Describing now in further detail the exemplary embodiment with reference to the Figures, it will be understood that the exemplary hardcopy secure document production and validation systems are typically operable by a workstation connected to one or more storage devices, scanner, or printer, all of which can be stand-alone units, or connected for communication over a network with each other and/or other elements such as a remote auxiliary storage device (not shown). The illustrated hardcopy secure document production system may be operated to digitally form and integrate various components of an original document in an automated manner, and the illustrated hardcopy secure document validation system may be operated to validate the resulting secure document in an automated manner as well.
Components A include a document input 120 which receives an original document 112 (and digitizes the original document if not already in digital form) and provides data representative of the digitized image for storage in memory 122. It is appreciated by those skilled in the art that the original document 112 may be either a hardcopy original document, a digital image file outputted from a similar document input device (not shown), or a data stream representing the image of an original document which is presented in a form compliant with a suitable image data format.
Controller 140 receives the original document image data from memory 122 and processes the original document image data according to automated image processing algorithms that are optionally supplemented by instructions from a user input 142. Preferably, the controller 140 operates according to one or more predefined image signature templates, image signature encoding and/or encryption schemes, user authorization codes, and other operations and protocols selectable from a database 144. The controller 140 controls the image producing system 124, a processor 160, and an encoder 162, which convert the image signature into appropriate machine readable code to be placed in, for example, the background of the original document image in order to produce a hardcopy secure document 126.
Additionally, controller 140 may interface with the database 144 to record a variety of information relevant to the production of the hardcopy secure document 126. For example, an organization may desire that records of some or all hardcopy secure documents and their respective image signatures, templates, encoding schemes, etc. be retained by the system 100.
A document input device 120 includes a digital image capture device (e.g., a card scanner, flatbed image scanner, or similar device). A hardcopy secure document is scanned so as to capture and image of the secure document in a digitized form, which may be stored as a bit map in document storage 230. Detector 232 is employed to determine if the digitized document image contains image signature data embedded in machine-readable form. Detector 232 analyzes a segment of the scanned bit map image in accordance with the predefined image signature template. During this analysis, detector 232 locates the embedded data presented in an encoded image signature. In the case of glyphs, this may involve analyzing the gray level, and texture and the segmentation and recognition of glyph patterns. For simplicity in the following description, the embedded image signature data will be assumed to have been recorded in the form of glyph codes.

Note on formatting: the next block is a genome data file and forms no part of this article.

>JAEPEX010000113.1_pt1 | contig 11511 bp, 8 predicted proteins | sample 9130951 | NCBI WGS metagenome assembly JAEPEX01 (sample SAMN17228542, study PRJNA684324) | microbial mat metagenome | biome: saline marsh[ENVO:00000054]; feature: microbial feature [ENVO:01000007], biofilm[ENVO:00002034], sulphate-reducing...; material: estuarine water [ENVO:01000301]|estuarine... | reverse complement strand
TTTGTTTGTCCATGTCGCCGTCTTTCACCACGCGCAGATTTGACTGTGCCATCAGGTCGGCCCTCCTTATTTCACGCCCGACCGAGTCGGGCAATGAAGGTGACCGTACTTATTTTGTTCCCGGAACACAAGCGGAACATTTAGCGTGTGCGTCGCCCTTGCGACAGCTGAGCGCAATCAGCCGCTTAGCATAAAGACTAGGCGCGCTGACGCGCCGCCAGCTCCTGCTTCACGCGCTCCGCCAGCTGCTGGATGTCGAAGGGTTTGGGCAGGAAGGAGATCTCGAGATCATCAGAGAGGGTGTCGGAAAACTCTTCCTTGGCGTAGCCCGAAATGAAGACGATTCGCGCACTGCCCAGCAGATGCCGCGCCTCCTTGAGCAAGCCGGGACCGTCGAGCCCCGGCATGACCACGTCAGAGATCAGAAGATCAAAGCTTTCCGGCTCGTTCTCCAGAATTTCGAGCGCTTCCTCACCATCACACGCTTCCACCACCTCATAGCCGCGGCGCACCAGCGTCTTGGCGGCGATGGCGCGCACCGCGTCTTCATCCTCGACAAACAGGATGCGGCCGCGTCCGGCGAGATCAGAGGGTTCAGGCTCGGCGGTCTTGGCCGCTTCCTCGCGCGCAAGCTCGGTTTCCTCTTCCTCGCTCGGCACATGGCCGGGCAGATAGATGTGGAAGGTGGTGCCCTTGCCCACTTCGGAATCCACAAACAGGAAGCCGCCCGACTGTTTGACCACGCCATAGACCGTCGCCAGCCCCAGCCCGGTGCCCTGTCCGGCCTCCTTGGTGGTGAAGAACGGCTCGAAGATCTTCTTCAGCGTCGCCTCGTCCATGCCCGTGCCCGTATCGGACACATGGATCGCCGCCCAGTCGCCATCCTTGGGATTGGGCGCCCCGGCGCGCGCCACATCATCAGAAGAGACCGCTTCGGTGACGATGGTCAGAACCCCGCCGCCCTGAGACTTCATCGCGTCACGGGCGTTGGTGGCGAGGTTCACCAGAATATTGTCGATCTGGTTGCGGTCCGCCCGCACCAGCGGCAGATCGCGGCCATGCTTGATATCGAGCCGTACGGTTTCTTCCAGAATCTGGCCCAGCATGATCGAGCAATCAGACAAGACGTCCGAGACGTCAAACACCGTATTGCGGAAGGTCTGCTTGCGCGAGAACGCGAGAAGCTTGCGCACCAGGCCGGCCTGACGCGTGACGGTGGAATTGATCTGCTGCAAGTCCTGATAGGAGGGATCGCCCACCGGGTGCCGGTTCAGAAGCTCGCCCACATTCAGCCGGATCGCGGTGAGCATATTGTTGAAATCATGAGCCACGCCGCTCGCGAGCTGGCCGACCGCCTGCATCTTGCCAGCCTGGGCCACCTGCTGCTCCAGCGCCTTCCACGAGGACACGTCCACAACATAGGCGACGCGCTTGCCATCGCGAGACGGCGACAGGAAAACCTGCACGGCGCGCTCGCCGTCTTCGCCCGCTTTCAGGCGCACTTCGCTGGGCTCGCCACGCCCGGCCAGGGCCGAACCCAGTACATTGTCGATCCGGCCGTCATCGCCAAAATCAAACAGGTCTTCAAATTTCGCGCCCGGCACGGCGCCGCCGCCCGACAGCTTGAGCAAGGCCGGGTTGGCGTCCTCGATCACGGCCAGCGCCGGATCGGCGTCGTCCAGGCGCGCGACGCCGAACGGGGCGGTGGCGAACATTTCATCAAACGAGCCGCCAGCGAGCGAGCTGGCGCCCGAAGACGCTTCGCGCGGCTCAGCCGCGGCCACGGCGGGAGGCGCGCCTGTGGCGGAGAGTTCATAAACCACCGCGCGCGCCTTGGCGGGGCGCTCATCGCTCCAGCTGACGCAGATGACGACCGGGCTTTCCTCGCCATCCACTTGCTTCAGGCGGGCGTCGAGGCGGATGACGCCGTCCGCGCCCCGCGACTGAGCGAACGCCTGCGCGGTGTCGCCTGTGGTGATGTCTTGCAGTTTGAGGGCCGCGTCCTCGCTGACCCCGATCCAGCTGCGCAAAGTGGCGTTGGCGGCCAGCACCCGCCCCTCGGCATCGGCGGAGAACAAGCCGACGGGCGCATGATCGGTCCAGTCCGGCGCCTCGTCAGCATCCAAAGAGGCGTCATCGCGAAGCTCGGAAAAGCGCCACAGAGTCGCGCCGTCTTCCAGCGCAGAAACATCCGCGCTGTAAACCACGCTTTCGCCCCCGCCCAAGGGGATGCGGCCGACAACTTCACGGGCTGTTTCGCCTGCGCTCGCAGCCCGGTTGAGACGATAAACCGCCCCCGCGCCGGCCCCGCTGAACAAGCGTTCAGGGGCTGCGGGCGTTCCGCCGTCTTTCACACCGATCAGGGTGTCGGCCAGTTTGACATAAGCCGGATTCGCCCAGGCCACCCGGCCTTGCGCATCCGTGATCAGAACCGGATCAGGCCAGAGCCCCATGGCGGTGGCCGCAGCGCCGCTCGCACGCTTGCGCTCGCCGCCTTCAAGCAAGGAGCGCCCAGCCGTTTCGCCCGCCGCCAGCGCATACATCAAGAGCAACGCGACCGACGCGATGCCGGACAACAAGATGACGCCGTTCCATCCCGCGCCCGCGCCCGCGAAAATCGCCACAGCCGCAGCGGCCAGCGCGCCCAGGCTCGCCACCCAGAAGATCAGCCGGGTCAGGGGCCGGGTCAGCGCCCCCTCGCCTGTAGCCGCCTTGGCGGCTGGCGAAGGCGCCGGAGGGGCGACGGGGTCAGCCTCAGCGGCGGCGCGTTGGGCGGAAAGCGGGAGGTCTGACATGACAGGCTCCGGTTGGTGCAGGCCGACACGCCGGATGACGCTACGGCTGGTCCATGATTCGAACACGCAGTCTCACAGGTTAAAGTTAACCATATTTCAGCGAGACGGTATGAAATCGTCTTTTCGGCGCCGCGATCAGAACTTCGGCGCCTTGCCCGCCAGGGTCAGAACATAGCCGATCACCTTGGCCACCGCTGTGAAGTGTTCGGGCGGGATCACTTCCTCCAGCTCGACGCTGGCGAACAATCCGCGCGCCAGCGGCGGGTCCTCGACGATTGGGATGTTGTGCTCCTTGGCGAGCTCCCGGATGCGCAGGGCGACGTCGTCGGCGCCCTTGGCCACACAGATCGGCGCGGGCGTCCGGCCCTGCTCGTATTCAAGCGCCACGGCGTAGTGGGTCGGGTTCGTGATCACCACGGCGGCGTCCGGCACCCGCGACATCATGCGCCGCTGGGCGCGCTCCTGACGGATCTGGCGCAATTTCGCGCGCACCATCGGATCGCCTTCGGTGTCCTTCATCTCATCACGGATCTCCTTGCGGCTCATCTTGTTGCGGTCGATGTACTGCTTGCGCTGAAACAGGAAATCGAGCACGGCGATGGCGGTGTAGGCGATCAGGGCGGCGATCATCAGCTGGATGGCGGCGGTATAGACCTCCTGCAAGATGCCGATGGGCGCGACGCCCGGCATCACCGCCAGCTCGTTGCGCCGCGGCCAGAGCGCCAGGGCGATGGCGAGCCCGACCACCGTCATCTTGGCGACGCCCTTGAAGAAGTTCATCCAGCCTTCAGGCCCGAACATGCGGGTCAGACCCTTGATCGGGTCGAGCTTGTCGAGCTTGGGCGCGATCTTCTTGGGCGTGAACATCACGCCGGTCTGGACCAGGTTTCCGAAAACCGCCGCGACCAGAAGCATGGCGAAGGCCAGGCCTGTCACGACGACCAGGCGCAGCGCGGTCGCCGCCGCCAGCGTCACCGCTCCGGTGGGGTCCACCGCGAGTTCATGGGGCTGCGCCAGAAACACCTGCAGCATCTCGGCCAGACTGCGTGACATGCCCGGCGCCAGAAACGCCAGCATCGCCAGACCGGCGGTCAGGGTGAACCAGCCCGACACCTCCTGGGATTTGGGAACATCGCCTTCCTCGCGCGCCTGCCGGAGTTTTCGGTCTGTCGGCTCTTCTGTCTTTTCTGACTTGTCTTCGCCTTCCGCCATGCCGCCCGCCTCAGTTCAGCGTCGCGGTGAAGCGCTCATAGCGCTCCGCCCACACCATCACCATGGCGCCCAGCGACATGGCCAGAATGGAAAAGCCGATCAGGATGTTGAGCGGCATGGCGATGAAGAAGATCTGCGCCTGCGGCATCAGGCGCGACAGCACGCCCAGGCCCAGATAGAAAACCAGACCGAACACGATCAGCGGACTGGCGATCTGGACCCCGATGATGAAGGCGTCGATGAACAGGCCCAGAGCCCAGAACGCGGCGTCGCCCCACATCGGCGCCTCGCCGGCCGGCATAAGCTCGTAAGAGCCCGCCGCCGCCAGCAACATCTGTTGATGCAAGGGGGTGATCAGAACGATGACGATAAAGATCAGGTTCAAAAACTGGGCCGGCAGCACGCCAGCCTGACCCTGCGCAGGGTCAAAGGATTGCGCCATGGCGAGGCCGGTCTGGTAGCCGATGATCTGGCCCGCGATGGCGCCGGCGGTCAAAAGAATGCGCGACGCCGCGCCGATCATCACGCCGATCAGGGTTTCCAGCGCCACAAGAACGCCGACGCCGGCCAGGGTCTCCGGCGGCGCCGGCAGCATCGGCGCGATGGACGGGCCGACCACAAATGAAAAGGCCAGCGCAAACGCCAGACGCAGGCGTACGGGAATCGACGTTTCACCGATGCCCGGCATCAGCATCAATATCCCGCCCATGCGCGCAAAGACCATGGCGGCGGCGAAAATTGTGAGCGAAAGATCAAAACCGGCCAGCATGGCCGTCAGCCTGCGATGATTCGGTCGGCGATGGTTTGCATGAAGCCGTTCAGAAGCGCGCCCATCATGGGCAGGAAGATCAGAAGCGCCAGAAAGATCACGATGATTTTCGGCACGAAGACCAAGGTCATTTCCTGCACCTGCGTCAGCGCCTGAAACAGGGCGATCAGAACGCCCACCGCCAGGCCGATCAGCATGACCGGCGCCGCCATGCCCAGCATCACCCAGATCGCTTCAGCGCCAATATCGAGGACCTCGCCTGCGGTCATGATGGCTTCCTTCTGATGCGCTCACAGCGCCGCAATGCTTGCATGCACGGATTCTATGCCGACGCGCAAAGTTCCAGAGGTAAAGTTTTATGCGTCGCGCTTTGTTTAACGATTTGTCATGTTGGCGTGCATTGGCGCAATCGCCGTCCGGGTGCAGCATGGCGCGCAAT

The encoded image signature detected by detector 232 is decoded by decoder 234 in accordance with known techniques including those teachings found in the patents and applications cited and incorporated herein. This information is passed to a control system 236 which includes a microprocessor 238, a controller memory 240, and a controller 242. Data storage and transfer system 244 provide data to and from controller 236. The system 244 may include one or more devices including a user interface 248, a local database 250, or an external database 252 optionally connected to the hardcopy secure document production system 100 and to a communication channel with local database 250.
Control system 236 reads the decoded glyph codes from decoder 234 so as to provide data representative of the primary image signature. The control system 236 also applies the image signature template to the bit map obtained from document storage 230 so as to generate data representative of a secondary image signature. Data representing the primary image signature and the secondary image signature are compared in accordance with instructions stored in control system 236, via data received through data input 244, or from data stored in controller memory 240. The results of this processing, and (optionally) information relevant to the data recovered from the image signature, are transmitted to interface 248 and/or output device 256. Instructions operable in control system 236 in response to a determination of validity or invalidity conditions may be used for specialized operation of the interface 248 and/or output device 256. Such conditions can trigger instructions to indicate, in human readable form, information such as visual representations of the primary and/or secondary image signature data, as well as an indication of the image signature validity, invalidity, or some intermediate condition such as a relative level of validity. Such information is suitably available for display upon, or actuation of, a conventional display means (not shown) for the benefit of an operator, or this information is available for carrying out one or more automated procedures relevant to the condition declared by the control system 236, such as for impounding a hardcopy secure document declared as “invalid” in the document input device 220; or, in accordance with known techniques, including those teachings found in the patents cited and incorporated herein, for storing the bit map at the appropriate location in document storage 230.